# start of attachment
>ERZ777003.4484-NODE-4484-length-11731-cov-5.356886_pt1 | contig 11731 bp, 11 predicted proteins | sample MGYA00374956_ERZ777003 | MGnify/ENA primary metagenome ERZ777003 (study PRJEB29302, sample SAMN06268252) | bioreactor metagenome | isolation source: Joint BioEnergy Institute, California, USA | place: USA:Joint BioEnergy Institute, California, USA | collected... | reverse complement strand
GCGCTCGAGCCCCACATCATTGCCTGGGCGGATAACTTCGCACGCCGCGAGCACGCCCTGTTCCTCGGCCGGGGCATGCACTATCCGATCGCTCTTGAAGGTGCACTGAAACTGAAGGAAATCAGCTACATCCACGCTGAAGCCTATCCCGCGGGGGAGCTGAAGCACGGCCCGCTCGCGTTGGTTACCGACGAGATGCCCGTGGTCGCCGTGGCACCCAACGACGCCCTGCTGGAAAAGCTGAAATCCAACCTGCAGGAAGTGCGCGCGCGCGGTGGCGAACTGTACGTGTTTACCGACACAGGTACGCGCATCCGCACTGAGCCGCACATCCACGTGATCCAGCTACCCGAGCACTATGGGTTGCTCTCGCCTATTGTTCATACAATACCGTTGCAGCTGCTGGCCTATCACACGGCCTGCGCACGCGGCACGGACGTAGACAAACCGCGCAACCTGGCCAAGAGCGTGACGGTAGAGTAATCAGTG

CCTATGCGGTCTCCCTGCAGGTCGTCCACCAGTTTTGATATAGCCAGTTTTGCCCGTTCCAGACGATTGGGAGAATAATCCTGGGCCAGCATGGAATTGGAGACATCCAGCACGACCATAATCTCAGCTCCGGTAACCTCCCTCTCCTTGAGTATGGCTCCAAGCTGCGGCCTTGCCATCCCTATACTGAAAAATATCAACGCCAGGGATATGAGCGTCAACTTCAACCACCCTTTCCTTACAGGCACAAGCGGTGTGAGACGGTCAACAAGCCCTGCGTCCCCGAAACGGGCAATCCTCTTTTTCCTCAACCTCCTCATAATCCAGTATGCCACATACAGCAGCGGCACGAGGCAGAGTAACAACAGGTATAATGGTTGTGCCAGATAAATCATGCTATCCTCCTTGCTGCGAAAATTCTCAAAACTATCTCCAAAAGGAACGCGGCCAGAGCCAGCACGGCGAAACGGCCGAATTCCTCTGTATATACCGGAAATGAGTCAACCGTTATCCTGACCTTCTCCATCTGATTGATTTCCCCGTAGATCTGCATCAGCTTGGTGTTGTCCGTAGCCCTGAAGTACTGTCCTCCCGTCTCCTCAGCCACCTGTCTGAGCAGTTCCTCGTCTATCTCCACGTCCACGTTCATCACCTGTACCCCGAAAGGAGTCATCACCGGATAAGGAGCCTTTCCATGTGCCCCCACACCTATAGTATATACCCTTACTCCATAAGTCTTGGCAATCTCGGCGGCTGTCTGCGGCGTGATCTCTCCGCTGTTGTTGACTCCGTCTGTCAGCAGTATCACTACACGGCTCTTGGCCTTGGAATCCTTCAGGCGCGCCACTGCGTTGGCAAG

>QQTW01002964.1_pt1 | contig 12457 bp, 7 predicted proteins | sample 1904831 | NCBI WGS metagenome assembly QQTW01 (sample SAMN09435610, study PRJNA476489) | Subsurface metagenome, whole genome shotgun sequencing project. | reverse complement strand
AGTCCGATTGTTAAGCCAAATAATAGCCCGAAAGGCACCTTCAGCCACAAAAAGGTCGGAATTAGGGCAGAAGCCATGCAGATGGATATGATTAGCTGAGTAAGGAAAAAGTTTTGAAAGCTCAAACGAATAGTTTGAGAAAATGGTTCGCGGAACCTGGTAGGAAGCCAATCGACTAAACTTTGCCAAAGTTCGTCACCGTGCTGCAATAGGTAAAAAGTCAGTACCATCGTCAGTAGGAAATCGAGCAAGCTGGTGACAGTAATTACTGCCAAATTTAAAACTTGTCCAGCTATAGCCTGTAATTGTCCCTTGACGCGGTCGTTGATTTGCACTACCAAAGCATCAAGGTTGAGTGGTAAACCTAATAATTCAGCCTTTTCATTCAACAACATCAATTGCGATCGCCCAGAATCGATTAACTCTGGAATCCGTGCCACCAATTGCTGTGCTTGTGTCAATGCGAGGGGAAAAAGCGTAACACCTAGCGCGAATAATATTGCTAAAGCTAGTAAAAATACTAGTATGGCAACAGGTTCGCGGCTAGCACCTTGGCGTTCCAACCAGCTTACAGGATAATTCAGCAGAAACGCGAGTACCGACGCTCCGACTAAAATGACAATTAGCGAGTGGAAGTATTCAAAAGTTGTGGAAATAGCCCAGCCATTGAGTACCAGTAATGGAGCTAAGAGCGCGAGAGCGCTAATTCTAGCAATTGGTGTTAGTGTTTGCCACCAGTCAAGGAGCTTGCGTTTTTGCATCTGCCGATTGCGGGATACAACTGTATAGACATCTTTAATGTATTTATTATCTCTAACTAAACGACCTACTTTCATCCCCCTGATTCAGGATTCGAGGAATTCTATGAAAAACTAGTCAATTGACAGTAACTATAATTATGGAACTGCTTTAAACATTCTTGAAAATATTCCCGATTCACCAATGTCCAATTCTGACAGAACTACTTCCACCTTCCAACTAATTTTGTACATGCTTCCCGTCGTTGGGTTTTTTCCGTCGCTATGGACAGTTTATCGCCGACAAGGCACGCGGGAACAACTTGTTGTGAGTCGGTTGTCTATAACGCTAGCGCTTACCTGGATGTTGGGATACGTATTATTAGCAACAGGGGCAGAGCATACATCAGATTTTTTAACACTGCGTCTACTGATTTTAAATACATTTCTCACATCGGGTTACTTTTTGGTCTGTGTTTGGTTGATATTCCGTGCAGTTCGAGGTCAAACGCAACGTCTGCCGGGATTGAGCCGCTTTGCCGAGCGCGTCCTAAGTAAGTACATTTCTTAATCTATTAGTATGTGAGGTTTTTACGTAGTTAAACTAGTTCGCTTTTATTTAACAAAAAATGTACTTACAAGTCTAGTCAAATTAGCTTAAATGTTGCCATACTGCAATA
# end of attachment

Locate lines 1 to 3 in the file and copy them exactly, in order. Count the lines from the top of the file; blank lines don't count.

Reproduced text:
>ERZ777003.4484-NODE-4484-length-11731-cov-5.356886_pt1 | contig 11731 bp, 11 predicted proteins | sample MGYA00374956_ERZ777003 | MGnify/ENA primary metagenome ERZ777003 (study PRJEB29302, sample SAMN06268252) | bioreactor metagenome | isolation source: Joint BioEnergy Institute, California, USA | place: USA:Joint BioEnergy Institute, California, USA | collected... | reverse complement strand
GCGCTCGAGCCCCACATCATTGCCTGGGCGGATAACTTCGCACGCCGCGAGCACGCCCTGTTCCTCGGCCGGGGCATGCACTATCCGATCGCTCTTGAAGGTGCACTGAAACTGAAGGAAATCAGCTACATCCACGCTGAAGCCTATCCCGCGGGGGAGCTGAAGCACGGCCCGCTCGCGTTGGTTACCGACGAGATGCCCGTGGTCGCCGTGGCACCCAACGACGCCCTGCTGGAAAAGCTGAAATCCAACCTGCAGGAAGTGCGCGCGCGCGGTGGCGAACTGTACGTGTTTACCGACACAGGTACGCGCATCCGCACTGAGCCGCACATCCACGTGATCCAGCTACCCGAGCACTATGGGTTGCTCTCGCCTATTGTTCATACAATACCGTTGCAGCTGCTGGCCTATCACACGGCCTGCGCACGCGGCACGGACGTAGACAAACCGCGCAACCTGGCCAAGAGCGTGACGGTAGAGTAATCAGTG

CCTATGCGGTCTCCCTGCAGGTCGTCCACCAGTTTTGATATAGCCAGTTTTGCCCGTTCCAGACGATTGGGAGAATAATCCTGGGCCAGCATGGAATTGGAGACATCCAGCACGACCATAATCTCAGCTCCGGTAACCTCCCTCTCCTTGAGTATGGCTCCAAGCTGCGGCCTTGCCATCCCTATACTGAAAAATATCAACGCCAGGGATATGAGCGTCAACTTCAACCACCCTTTCCTTACAGGCACAAGCGGTGTGAGACGGTCAACAAGCCCTGCGTCCCCGAAACGGGCAATCCTCTTTTTCCTCAACCTCCTCATAATCCAGTATGCCACATACAGCAGCGGCACGAGGCAGAGTAACAACAGGTATAATGGTTGTGCCAGATAAATCATGCTATCCTCCTTGCTGCGAAAATTCTCAAAACTATCTCCAAAAGGAACGCGGCCAGAGCCAGCACGGCGAAACGGCCGAATTCCTCTGTATATACCGGAAATGAGTCAACCGTTATCCTGACCTTCTCCATCTGATTGATTTCCCCGTAGATCTGCATCAGCTTGGTGTTGTCCGTAGCCCTGAAGTACTGTCCTCCCGTCTCCTCAGCCACCTGTCTGAGCAGTTCCTCGTCTATCTCCACGTCCACGTTCATCACCTGTACCCCGAAAGGAGTCATCACCGGATAAGGAGCCTTTCCATGTGCCCCCACACCTATAGTATATACCCTTACTCCATAAGTCTTGGCAATCTCGGCGGCTGTCTGCGGCGTGATCTCTCCGCTGTTGTTGACTCCGTCTGTCAGCAGTATCACTACACGGCTCTTGGCCTTGGAATCCTTCAGGCGCGCCACTGCGTTGGCAAG